Why are all the Black Kids Sitting Together in the Cafeteria? And Other Conversations about Race by Beverly Daniel Tatum, PhD (1997/2017)

Why is it that when White kids sit together, people rarely comment–or notice?

Of the many books I’ve read on race and racism, I think this is the best one. Though it was written more than 20 years ago (this revised and updated 2017 version includes a 72 page prologue and many updates throughout), this book is more relevant than ever. It is readable, informative, and approachable for anyone. From the position of a racial educator, Tatum explores the intersection of history, psychology, and identity, including White identity, a topic many Whites haven’t given much thought to because as a dominant group, it’s easy to ignore the realities, experiences, and inequalities of subordinate groups.

I have so many pages marked-up in this book, from the beginning where she addresses terminology (including prejudice vs. racism as well as privilege) to the middle section where she offers numerous books and resources to the end where she explains the Atlanta Friendship Initiative, something I’d love to see take hold in my twin cities community. Some specific concepts and passages that struck me: “Because they represent the societal norm, Whites can easily reach adulthood without thinking much about their racial group…being White may go unexplored because it just seems “normal” (186, 189) Yet, “active exploration of what it means to be Black is an almost universal experience for African American adolescents due to the encounters with racism they commonly have. The same is not true for White youth” (189)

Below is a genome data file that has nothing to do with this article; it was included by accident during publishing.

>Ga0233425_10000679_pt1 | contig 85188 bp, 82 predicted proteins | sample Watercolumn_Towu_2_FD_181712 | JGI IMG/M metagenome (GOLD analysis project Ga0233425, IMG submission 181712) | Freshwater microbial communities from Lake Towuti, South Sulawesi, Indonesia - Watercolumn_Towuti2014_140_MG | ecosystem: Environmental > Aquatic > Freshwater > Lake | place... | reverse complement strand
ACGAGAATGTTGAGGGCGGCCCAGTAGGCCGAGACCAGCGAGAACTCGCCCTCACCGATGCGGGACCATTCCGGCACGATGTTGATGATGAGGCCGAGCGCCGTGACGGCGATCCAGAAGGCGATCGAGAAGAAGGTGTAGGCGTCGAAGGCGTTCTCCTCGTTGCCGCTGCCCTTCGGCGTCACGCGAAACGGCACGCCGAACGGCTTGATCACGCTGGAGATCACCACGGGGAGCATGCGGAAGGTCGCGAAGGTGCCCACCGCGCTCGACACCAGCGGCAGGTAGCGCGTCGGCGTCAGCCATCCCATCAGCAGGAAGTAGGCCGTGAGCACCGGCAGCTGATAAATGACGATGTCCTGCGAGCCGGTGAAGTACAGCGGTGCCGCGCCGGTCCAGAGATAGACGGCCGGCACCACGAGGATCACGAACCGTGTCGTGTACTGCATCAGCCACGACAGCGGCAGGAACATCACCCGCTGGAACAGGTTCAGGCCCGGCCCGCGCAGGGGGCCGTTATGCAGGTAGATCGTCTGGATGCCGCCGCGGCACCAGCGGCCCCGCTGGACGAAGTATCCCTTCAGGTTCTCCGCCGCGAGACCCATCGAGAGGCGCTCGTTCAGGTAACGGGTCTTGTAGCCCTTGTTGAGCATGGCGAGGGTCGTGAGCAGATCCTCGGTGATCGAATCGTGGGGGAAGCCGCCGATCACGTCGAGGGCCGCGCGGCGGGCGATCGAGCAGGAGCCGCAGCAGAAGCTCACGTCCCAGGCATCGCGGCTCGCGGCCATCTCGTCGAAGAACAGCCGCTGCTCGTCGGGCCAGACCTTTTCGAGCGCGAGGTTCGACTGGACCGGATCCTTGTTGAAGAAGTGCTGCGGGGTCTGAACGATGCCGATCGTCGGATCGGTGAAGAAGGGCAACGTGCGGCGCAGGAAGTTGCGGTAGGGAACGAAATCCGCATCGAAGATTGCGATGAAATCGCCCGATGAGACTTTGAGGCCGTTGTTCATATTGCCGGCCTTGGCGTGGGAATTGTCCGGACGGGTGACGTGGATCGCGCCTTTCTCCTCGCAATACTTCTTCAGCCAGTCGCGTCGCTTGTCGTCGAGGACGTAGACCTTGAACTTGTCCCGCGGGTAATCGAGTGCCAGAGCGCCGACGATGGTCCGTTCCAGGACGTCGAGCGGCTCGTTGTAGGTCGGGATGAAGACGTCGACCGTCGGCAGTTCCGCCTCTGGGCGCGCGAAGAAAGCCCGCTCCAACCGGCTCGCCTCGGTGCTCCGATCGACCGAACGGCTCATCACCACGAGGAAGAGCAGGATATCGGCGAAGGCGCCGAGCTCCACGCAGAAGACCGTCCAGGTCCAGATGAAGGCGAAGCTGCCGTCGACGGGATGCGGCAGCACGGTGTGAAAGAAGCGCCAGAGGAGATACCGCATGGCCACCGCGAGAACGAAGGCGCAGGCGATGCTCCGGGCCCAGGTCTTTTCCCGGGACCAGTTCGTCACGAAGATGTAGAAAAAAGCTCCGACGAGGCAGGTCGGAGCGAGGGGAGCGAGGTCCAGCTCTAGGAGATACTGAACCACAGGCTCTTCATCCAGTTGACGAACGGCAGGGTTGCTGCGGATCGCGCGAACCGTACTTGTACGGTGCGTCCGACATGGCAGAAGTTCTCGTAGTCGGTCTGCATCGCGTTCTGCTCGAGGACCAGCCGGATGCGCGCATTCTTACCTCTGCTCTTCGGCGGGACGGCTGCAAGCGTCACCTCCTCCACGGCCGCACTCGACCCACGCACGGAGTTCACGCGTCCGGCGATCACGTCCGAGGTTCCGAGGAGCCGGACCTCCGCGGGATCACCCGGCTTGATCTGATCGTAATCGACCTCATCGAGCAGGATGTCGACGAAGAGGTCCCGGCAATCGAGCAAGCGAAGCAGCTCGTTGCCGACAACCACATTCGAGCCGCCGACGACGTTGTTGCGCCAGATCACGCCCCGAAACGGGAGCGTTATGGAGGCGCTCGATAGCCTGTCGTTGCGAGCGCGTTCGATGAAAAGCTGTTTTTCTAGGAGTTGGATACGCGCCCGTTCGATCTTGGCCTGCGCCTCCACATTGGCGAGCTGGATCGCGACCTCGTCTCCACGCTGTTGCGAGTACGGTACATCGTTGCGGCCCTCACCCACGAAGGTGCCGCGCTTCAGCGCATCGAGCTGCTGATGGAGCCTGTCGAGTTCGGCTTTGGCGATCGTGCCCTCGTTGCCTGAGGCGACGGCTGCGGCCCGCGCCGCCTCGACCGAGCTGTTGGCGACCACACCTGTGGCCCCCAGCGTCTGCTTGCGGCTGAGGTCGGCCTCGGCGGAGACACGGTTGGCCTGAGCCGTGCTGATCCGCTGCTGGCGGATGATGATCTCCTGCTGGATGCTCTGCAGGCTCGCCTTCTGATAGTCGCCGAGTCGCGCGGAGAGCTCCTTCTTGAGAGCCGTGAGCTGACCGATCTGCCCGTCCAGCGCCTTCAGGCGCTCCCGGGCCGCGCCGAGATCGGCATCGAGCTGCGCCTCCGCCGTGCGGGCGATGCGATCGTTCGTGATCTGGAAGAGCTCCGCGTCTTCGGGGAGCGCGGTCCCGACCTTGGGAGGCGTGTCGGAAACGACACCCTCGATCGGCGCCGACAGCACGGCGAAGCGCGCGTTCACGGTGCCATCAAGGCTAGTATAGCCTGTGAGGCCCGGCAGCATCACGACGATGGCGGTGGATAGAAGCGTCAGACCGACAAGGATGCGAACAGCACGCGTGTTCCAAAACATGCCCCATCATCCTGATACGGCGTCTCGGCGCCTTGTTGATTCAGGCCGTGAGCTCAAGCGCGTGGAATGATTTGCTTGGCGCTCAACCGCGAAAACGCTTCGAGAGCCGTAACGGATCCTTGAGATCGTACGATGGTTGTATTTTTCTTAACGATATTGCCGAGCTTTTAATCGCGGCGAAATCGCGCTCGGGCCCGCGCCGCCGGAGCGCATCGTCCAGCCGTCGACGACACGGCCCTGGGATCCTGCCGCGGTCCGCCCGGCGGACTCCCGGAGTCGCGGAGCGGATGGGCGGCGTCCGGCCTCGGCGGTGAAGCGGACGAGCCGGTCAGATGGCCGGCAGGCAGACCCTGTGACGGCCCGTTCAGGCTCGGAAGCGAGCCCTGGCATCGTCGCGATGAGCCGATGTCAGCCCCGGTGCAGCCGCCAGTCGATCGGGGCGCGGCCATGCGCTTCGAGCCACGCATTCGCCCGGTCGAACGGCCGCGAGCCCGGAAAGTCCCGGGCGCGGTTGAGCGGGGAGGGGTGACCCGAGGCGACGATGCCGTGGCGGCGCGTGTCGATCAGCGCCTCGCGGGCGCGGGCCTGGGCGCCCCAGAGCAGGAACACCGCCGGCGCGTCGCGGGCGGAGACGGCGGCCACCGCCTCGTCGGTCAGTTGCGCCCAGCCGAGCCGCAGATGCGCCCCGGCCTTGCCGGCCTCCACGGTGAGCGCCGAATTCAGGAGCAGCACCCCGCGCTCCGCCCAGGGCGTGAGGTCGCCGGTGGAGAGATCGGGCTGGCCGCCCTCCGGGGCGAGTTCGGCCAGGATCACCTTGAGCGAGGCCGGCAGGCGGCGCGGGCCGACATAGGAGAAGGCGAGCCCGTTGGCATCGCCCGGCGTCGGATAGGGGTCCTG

Tatum discusses individual identity vs group identity, affirmative action (so often misunderstood), as well as specific sections on other minority groups like American Indian and LatinX, and near the end, she digs into the importance of meaningful/productive dialogue, the inevitable discomfort, the paralysis of fear, and the cost of silence. Because Tatum is an educator, the book carries a tone of well…educating. Not shaming. Not degrading. Not ridiculing. But also not accepting the status quo, not accepting that this work is too hard. Not accepting that we don’t have a race problem. We do. And it’s everyone’s job to bring change. It may not be our fault (my fault/your fault individually), but it is our collective responsibility to examine ourselves and our prejudices, to broaden our knowledge, to seek out positive images of marginalized groups, and to “interrupt a cycle” that’s been passed on to us.

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